20 October 2012
That is the question that young Muslim women across the Middle East and North Africa (MENA) will ask themselves more and more in the next five years. The veil is emblematic of the religious-secular divide confronting the young women of the MENA region. One of the most important issues facing MENA countries will be how the youth project their image to the world, balancing an increasing religious culture with modernity. The veil will certainly be an important symbol for women central to that debate.
With the wave of political transitions sparked by the Arab Spring, countries like Egypt, Morocco, and Tunisia have popularly elected Islamist governments, which is a reflection of the deeply religious societies in North Africa. The last few decades have seen an increasing trend towards public displays of religious piety in the MENA region. The choice by more and more women to veil is evidence of this trend.
In Judaism, Christianity, and Islam, veiling part of the head or face is historically seen as a sign of propriety and modesty. Ancient Assyrian, Greek, and Persian women were at different times depicted wearing veils. Married orthodox Jewish women wear a veil or wig in public, Christian nuns wear habits which cover their head, and Amish women wear a head scarf. Veiling, nonetheless, is largely misunderstood in the United States. To Westerners, a Muslim woman wearing the hijab, or head scarf, is often seen as a sign of oppression, an antiquated social order, and gender inequality. However, what Westerners tend not to realize is that the issue of veiling is as heated and complex a debate amongst the women in the MENA region as is abortion in the United States.
In many countries throughout the Middle East and North Africa, choosing to veil or remain uncovered is more symbolic of whether a woman is socially conservative or liberal, as well as emblematic of social class. In 2010 for example, The Oprah Winfrey Show filmed a special on marriage around the world from the perspective of women. One veiled Egyptian woman said on camera that her fellow unveiled Muslim Egyptian women lack religious morals. Other upper class Egyptian women argued that they chose not to veil because they are educated to know that it is not a requirement in the Qur’an. In black and white Egyptian film in the 1950s, women wore short skirts and tank tops. As that generation grew up, many of its women chose to veil, noting that they had become more religious with age.
In Saudi Arabia, women are required by law to wear the niqab in public to cover all but their eyes and hands. Yet when Saudi women travel outside their country, they often take on western attire. Somali women, on the contrary, are rarely seen without the hijab in countries that they have taken refuge. In the United Arab Emirates, women pin on the head scarf to show off fashionable hair styles. UAE-TV station Dubai One featured a special on the traditional culture which showed the Arab Gulf women of the desert historically only wore the niqab prior to marriage. What is evident across the MENA region is that the veil takes on many forms and varies in its significance of religious expression.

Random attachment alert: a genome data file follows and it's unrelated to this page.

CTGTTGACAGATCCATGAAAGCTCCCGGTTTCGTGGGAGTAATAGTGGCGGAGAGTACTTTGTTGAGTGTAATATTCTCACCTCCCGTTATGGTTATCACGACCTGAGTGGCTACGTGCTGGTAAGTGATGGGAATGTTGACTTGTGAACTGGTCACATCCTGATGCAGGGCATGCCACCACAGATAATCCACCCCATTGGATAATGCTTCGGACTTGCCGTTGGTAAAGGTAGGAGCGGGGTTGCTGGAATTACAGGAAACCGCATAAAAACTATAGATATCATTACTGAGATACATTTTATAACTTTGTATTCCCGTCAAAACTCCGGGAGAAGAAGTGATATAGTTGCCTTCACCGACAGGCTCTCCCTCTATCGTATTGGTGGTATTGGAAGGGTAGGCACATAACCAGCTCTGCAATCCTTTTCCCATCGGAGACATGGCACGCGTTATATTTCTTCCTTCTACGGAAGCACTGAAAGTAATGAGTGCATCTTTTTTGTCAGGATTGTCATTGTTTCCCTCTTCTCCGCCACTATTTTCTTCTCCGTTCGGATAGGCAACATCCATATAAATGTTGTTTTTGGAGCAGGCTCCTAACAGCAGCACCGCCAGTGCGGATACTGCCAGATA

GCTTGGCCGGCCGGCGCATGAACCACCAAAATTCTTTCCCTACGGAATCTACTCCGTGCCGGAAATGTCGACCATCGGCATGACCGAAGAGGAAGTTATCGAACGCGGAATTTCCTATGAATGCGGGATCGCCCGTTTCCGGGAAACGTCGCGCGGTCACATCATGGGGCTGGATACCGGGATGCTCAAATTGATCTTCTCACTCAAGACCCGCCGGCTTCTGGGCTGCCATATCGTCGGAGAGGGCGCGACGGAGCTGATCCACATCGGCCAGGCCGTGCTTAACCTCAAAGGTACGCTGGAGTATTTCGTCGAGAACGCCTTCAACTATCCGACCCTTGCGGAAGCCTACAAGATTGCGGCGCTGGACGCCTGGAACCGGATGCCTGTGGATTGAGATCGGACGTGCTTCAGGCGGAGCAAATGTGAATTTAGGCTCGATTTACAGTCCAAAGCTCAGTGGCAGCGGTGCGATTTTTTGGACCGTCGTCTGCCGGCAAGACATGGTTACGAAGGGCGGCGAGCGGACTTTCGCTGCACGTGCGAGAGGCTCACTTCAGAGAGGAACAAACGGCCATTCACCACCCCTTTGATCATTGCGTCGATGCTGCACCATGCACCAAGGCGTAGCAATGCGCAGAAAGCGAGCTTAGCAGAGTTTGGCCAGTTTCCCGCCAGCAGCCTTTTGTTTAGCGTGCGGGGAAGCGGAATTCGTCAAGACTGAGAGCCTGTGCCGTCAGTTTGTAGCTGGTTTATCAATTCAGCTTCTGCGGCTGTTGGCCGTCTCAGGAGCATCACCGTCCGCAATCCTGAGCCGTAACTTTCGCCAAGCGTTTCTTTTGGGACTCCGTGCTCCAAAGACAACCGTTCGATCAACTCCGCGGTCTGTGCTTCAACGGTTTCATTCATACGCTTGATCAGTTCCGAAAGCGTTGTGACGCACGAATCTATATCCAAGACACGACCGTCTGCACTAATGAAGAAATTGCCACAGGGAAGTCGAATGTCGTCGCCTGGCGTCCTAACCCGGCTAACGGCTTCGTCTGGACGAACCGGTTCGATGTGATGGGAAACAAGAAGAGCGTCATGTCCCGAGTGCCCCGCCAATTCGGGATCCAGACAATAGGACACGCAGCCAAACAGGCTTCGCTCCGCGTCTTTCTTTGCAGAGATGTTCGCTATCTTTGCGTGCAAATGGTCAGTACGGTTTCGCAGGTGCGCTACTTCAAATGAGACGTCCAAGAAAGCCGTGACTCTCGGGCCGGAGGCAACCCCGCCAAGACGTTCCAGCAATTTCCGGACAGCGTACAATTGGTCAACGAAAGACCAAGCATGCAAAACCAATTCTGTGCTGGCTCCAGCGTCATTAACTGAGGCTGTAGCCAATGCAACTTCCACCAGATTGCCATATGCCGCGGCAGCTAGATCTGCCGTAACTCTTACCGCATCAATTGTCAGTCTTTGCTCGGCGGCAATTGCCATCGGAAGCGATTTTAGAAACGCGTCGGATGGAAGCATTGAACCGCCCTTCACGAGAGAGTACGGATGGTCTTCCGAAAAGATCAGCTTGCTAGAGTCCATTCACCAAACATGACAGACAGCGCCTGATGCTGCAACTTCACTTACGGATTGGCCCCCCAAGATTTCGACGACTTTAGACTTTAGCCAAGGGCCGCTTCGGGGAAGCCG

When France passed the law in 2004 that banned wearing religious symbols in school, including the veil, a heated backlash from women occurred across the MENA region. Even Christian women from the region denounced the ban for taking away a woman’s right to choose. What these women wanted was the right to choose and live in a society where her choice is met with religious tolerance and acceptance, whether according to conservative or liberal ideals.
In the coming years, young MENA women will need to choose for themselves what role the veil takes on in society. Women of all religions, conservative and liberal, veiled and not, have protested for women’s rights across the region since the dawn of the Arab Spring. Young women have become the new face for human rights and social equality, and will stand as an international symbol of culture. In the last decade, the veil has been an image that divides the Middle East and North Africa from Europe and the United States. I hope the choice to veil will not divide the women from each other. United, the young women of the MENA region will continue to be the emblem where religion and progress merge.
Amanda M. Riggs is a member of the Young Professionals in Foreign Policy Middle East Discussion Group. She is also the chair of the Africa and Middle East Committee for Women in International Trade. She worked in Egypt for many years at the UNHCR and the American Chamber of Commerce in Egypt. She currently works in international trade policy on the Middle East and North Africa in Washington, D.C., and she speaks Egyptian Arabic.
This article was originally published in the Diplomatic Courier's September/October 2012 edition.